[ISN] Could Security Concerns Scuttle M&A And Investment Deals?

http://www.darkreading.com/attacks-breaches/could-security-concerns-scuttle-manda-and-investment-deals/d/d-id/1319798 By Ericka Chickowski Dark Reading April 6, 2015 Last week’s breach of communication software start-up Slack offered a great example of how information security is not just a big consideration of customers and business partners, but also potential investors and acquiring companies. Increasingly, financial experts believe that the examination of a company’s IT security posture should be as much a part of the due diligence process prior to investment or mergers and acquisition activity as an ROI analysis should be. In the case of Slack, the breach occurred just after the company was rounding up $160 million in investment. According to a report from the Wall Street Journal, “It’s unclear when Slack discovered the breach or if new investors were told of it before they agreed to the deal.” Because the funding story was the result of leaked information from confidential sources and the company is pretty closed-mouthed over the deal, it may be hard to ever know if the breach has or will materially impact the closing of Slack’s latest funding round. But one thing you can bet on is that as large-scale breaches continue to gain awareness in the board room, M&A and other investment deals may include security contingencies to cover investors’ backsides. “I could foresee a situation in which, number one, a deal might go through, but one of the terms is that certain upgrades and certain measures be taken from a data security perspective between the time of signing and closing,” says Scott Vernick, head of the data security and privacy practice at the law firm Fox Rothschild LLP. “And, two, I could see closing contingent upon there being no material adverse changes, just like anything else. I could also see certain holdbacks from the purchase price if the buyer determines that you’ve got to spend $5 million or $10 million or whatever it is to bring someone up to best practices or a more robust security environment.” As Vernick explains, though security evaluation adds yet another layer of complexity to the already arduous due diligence process, it is something that shouldn’t be optional within the vetting process for M&A. […]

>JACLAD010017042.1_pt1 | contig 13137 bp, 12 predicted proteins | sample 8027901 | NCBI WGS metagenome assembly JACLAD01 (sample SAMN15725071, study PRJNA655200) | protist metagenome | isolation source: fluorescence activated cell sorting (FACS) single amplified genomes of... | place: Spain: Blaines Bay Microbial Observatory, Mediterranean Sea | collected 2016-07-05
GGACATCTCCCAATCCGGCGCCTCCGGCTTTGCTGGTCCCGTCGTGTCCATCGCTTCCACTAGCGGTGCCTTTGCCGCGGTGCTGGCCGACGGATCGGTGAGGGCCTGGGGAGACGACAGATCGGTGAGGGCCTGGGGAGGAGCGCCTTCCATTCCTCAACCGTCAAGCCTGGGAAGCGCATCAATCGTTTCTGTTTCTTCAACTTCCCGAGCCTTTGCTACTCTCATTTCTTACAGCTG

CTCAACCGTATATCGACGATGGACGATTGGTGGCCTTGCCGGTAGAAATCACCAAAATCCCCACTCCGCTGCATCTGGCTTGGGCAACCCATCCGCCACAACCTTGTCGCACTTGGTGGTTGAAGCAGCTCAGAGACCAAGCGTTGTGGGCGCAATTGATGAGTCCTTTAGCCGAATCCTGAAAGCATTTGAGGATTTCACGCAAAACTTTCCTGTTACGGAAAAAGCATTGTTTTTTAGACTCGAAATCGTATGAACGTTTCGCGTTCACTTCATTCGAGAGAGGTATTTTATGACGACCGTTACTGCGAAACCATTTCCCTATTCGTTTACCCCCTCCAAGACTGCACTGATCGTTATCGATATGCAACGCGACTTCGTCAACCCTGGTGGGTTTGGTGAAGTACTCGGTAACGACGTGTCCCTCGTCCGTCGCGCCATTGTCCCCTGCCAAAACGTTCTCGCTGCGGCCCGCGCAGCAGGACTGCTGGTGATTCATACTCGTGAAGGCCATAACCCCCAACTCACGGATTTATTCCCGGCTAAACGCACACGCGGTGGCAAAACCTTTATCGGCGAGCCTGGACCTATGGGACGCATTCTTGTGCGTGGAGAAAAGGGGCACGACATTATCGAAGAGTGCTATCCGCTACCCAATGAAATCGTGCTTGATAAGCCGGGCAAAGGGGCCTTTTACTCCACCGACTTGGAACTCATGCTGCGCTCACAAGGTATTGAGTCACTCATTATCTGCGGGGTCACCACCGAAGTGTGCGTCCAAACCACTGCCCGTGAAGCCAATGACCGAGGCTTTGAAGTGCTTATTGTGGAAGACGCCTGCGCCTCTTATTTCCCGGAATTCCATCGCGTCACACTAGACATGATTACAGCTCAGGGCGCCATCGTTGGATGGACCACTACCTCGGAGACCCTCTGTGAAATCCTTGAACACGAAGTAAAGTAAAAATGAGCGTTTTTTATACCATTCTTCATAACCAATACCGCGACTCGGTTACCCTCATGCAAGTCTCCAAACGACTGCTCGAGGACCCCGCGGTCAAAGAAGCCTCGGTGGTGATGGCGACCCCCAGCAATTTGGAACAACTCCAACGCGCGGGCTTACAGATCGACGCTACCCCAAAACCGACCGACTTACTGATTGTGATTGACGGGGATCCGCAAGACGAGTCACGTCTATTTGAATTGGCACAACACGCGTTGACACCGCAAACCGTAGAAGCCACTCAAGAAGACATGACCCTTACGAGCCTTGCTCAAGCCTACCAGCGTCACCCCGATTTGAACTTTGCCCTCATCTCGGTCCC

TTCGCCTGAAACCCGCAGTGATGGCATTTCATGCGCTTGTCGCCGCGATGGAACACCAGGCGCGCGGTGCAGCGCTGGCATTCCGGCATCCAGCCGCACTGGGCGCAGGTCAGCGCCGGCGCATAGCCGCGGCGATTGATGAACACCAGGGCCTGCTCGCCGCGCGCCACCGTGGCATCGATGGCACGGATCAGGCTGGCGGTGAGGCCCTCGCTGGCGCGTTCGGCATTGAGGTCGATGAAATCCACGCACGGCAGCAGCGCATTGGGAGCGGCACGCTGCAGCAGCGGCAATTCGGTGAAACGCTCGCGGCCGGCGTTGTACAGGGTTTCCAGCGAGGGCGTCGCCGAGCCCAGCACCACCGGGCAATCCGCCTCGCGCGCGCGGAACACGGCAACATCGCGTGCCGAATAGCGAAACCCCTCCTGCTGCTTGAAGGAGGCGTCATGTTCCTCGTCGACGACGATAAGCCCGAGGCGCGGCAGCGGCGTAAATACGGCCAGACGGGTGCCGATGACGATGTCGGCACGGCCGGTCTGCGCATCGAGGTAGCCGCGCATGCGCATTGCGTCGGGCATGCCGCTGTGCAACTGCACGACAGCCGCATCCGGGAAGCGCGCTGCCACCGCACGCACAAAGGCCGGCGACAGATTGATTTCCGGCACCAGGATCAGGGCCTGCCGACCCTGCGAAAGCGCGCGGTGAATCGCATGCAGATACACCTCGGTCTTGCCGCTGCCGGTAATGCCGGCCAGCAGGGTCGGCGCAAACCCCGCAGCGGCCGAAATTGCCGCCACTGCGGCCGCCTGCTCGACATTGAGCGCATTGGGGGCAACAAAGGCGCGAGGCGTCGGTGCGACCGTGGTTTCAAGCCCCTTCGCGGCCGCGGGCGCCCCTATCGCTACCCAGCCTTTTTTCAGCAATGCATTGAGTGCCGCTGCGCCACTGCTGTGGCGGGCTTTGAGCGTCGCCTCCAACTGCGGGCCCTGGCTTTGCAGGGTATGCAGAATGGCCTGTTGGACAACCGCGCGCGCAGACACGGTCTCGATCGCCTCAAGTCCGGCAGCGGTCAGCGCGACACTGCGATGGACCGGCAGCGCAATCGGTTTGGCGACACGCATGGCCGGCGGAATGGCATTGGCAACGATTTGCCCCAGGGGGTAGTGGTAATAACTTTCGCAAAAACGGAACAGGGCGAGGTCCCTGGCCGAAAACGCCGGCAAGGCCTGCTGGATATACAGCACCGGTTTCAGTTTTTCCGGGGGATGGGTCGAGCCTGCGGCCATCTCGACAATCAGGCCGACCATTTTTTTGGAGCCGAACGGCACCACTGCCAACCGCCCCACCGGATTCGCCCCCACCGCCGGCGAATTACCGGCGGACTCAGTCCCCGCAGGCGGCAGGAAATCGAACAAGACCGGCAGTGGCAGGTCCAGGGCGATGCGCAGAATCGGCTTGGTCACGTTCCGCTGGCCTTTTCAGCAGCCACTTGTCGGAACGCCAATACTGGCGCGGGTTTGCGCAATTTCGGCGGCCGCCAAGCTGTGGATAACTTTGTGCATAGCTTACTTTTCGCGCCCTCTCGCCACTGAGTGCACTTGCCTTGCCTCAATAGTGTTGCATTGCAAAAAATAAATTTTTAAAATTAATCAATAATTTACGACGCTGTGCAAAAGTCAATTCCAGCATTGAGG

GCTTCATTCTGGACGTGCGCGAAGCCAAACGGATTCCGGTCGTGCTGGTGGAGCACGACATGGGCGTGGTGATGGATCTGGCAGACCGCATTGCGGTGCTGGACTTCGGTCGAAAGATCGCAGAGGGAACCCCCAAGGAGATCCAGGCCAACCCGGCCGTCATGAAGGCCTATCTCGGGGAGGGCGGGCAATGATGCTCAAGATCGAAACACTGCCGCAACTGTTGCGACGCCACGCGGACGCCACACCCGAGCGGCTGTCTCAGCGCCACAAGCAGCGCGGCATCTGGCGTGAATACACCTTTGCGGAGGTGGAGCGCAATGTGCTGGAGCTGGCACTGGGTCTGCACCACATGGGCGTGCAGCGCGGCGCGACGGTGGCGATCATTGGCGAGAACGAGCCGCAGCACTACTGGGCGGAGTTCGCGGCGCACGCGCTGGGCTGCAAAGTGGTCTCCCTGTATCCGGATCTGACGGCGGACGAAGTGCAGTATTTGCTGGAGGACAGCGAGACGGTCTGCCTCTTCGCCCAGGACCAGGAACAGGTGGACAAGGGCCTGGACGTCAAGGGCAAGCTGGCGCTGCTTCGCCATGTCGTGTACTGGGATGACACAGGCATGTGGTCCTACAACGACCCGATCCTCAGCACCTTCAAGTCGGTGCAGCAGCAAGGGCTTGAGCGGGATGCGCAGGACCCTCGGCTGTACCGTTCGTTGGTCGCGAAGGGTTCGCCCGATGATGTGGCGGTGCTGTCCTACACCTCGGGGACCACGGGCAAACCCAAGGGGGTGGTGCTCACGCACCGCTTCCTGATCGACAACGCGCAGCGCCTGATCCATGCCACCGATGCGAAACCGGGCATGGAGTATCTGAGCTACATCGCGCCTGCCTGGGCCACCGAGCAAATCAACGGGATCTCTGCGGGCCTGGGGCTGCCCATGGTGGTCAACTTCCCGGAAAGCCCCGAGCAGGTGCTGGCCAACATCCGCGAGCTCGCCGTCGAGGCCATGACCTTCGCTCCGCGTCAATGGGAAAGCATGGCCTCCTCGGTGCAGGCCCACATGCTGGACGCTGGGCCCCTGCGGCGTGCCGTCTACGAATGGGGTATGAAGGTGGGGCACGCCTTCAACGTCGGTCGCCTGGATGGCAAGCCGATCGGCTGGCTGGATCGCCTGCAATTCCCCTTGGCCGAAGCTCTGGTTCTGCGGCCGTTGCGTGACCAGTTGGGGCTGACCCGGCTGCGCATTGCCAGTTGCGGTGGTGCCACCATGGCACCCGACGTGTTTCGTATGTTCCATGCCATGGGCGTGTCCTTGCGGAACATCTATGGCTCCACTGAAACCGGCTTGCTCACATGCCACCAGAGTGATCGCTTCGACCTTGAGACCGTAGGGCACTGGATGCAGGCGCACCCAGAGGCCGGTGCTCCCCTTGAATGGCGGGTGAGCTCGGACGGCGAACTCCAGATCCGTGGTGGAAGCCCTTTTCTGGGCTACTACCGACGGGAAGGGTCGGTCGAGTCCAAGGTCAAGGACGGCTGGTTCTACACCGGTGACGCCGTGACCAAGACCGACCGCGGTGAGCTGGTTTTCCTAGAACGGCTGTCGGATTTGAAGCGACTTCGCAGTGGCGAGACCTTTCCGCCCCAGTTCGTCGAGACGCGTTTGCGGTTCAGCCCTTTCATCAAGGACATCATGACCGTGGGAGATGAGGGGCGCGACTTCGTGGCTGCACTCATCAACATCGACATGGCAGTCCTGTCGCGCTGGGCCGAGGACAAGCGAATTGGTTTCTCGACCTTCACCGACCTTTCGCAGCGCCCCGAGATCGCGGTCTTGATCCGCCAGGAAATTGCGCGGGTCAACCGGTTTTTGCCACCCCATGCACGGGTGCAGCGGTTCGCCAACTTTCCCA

Facebooktwittergoogle_plusredditpinterestlinkedinmail